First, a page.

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Title: Estimating Genetic Relationships Among Semi-Dormant and Nondormant Alfalfa Cultivars with Sequence Related Amplified Polymorphisms (SRAPs)

item Ariss, Jennifer
item Vandemark, George

Submitted to: North American Alfalfa Improvement Conference
Publication Type: Proceedings
Publication Acceptance Date: 7/3/2006
Publication Date: 8/12/2006
Citation: Ariss, J.J. and G.J. Vandemark. Estimating genetic relationships among semi-dormant and nondormant alfalfa cultures with sequence related amplified polymorphisms (SRAPS). Proceedings of the 40th North American Alfalfa Improvement Conference. A3.

Interpretive Summary:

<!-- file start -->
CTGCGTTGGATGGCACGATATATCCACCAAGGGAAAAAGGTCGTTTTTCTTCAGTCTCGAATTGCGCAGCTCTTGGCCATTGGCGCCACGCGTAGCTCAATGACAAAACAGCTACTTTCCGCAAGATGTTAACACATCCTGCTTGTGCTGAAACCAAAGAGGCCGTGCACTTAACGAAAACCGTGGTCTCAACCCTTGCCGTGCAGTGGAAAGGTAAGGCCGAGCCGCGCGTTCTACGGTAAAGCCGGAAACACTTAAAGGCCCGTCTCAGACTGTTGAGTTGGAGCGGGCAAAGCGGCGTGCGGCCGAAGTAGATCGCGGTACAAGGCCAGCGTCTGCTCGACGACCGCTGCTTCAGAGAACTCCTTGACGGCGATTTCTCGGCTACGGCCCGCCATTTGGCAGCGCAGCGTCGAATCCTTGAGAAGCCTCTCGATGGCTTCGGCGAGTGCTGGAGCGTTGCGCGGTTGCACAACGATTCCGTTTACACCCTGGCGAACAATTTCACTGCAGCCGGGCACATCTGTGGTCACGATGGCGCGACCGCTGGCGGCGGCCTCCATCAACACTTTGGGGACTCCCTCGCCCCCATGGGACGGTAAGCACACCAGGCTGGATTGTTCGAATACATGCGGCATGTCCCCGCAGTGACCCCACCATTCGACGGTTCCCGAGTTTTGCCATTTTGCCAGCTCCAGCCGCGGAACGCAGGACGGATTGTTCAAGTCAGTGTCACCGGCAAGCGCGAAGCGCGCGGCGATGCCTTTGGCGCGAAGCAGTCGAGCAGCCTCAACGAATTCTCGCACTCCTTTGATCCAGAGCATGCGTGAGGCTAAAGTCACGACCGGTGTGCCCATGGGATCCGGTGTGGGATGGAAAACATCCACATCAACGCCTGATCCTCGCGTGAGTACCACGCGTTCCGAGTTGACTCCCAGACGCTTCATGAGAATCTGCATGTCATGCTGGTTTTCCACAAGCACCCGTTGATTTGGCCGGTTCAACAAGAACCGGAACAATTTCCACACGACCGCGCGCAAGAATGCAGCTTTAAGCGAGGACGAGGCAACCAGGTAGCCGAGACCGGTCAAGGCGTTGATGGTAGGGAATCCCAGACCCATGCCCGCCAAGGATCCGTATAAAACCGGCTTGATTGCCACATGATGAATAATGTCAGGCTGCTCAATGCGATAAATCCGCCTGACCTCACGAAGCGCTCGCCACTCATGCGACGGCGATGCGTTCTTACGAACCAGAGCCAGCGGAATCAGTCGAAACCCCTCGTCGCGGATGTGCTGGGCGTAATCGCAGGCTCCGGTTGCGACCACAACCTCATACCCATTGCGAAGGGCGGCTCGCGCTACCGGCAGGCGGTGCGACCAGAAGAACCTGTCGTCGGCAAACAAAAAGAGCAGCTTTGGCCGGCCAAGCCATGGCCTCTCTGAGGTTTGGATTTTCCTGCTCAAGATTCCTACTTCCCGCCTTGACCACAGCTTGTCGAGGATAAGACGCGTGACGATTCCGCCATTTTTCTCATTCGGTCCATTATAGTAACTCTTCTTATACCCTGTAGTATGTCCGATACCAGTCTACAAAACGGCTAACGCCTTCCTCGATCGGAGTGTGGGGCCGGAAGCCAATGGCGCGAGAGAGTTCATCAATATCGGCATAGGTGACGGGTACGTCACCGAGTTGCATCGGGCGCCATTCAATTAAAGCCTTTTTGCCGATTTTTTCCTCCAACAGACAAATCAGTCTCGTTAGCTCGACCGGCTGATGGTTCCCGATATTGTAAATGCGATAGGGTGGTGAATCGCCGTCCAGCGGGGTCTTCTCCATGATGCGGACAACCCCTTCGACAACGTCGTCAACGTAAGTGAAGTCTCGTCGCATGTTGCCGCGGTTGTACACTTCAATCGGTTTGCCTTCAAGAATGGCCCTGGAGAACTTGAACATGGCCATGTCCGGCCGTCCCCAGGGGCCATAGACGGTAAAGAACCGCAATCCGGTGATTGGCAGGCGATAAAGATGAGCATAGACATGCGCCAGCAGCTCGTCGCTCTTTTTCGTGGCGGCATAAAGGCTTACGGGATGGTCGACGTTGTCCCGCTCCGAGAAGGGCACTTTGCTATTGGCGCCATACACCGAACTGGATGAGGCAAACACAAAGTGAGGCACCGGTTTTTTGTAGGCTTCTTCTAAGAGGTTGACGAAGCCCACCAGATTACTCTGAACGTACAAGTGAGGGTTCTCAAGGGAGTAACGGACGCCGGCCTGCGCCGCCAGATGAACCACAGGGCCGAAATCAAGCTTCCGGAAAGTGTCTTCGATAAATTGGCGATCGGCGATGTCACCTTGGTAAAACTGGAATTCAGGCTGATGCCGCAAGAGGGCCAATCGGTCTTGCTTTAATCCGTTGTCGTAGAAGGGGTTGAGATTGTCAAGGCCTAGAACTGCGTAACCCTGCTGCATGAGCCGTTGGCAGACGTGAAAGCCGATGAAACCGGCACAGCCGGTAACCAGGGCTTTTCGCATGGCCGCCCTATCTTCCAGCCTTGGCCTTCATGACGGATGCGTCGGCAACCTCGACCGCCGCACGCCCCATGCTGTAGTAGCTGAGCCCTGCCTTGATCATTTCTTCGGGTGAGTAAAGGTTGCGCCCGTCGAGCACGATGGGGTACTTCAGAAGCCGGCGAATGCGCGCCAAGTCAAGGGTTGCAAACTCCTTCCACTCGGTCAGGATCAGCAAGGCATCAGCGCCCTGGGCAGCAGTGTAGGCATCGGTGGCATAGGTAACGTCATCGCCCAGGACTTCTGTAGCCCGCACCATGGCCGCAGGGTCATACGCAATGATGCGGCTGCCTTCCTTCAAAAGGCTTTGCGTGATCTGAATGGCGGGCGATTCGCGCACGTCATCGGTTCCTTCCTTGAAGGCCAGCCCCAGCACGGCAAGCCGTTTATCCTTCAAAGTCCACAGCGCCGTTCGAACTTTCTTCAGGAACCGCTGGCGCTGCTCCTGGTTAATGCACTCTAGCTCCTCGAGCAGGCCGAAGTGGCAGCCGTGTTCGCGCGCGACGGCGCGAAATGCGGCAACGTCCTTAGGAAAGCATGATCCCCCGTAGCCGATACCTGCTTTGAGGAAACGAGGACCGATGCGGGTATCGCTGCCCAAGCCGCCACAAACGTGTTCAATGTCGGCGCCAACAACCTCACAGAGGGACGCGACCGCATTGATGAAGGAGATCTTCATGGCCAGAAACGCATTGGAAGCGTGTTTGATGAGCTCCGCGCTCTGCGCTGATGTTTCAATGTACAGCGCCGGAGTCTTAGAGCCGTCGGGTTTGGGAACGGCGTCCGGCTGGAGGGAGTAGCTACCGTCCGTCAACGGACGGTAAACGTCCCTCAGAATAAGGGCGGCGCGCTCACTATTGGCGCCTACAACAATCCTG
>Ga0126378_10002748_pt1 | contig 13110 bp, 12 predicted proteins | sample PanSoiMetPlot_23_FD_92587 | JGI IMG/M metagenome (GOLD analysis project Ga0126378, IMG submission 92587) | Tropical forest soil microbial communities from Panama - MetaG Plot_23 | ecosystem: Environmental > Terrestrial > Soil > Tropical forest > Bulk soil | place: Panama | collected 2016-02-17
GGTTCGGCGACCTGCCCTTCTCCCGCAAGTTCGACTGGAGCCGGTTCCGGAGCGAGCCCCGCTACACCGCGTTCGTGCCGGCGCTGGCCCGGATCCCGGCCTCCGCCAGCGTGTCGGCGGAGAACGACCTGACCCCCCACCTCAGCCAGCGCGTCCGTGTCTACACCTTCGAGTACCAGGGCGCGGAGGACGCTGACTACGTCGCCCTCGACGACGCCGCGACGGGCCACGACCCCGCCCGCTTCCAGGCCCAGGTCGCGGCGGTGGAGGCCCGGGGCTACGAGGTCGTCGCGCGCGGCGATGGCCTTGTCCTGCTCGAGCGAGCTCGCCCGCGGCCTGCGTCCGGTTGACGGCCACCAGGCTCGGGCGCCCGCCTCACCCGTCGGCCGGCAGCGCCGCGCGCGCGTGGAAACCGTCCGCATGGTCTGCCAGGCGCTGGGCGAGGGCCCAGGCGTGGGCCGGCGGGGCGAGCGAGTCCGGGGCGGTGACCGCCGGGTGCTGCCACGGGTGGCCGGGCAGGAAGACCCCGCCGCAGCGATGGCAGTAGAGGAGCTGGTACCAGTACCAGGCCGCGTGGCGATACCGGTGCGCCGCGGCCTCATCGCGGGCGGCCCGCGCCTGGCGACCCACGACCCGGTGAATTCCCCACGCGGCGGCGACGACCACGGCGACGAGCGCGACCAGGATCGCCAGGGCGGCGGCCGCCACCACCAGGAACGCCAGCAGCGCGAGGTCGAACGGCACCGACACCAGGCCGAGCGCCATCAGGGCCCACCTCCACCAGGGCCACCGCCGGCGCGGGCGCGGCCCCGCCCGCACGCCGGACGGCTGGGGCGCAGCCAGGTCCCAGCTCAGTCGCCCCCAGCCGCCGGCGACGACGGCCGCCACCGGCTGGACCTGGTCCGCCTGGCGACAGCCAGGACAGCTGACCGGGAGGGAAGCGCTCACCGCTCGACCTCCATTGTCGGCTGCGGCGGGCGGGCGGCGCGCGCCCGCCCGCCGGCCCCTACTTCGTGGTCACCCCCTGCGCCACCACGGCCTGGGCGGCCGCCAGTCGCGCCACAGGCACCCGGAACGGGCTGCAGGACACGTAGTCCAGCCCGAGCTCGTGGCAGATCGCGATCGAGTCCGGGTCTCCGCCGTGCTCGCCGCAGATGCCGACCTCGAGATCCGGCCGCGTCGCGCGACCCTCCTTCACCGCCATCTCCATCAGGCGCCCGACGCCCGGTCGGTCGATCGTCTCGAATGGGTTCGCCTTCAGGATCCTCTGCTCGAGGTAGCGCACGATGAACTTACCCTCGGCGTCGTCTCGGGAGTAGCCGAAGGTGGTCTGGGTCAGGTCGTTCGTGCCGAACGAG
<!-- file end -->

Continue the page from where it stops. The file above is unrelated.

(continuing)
Technical Abstract: The objective of the present study was to assess the utility of molecular marker data generated by Sequence Related Amplified Polymorphisms (SRAPs) to assess genetic relationships among semi-dormant and non-dormant modern alfalfa cultivars using bulked DNAs. Marker data was also used to examine relative levels of genetic diversity within cultivars. Five bulk DNA samples representing 20 plants per bulk were isolated from 29 semi-dormant and nondormant alfalfa cultivars and the nine historically recognized alfalfa germplasms (PIs). Bulked DNA samples were amplified with seven different primer pairs. Dice similarity coefficients were derived from amplicon presence/absence data. Unweighted pair-group arithmetic average (UPGMA) cluster analysis was conducted to generate a dendrogram representing genetic similarity between bulked DNA samples. The seven primer pairs generated 188 markers ranging in frequency from 100.0 to 0.5%. The average number of markers per primer pair combination was 27. Only six markers (3.9%) were monomorphic (i.e. present in all DNA bulks) and 32 markers were present at a <10% frequency in the 189 DNA bulks included in the study. The highest number of markers were associated in '10% and '90% of the DNA bulks. In general, most bulks of a given cultivar or population clustered in close proximity with other bulks of the same cultivar or population. Cluster analysis revealed two main clusters: 1) all five bulk DNA samples of M. falcata and a single bulk sample of M. varia, and 2) all other cultivars and PIs. Of the cluster that included the majority of the samples in the study, fall dormancy classes 6, 7, and 8 separated clearly from FDCs 9, 10, and 11 with one node including all cultivars with FDC of 6, 7 and 8, and another containing the remaining FDCs (9, 10 and 11) and the historically recognized germplasm sources, with the exclusion M. falcata. In order to assess relative contribution of the markers generated in the study, cluster analyses were conducted using subsets of the marker data. Analysis of markers present in '90%, '60%, and 10%-90% of the bulked DNAs did not provide better resolution of cultivars/populations nor were higher bootstrap support values obtained than the results based on all 188 markers. The highest mean genetic similarity estimate among bulks within cultivars/populations was observed in 13R Supreme while the lowest mean genetic similarity was seen in Ameristand 801S. The highest mean genetic similarity between populations was seen between Lobo and 5681 and the lowest mean genetic similarity estimate was observed between Turkistan and DK 194. SRAP markers are relatively easy to generate, have extremely high reproducibility, and can be easily resolved using simple electrophoresis. These results suggest that SRAPs may be useful in identifying marker-phenotype associations in alfalfa with bulked plant samples.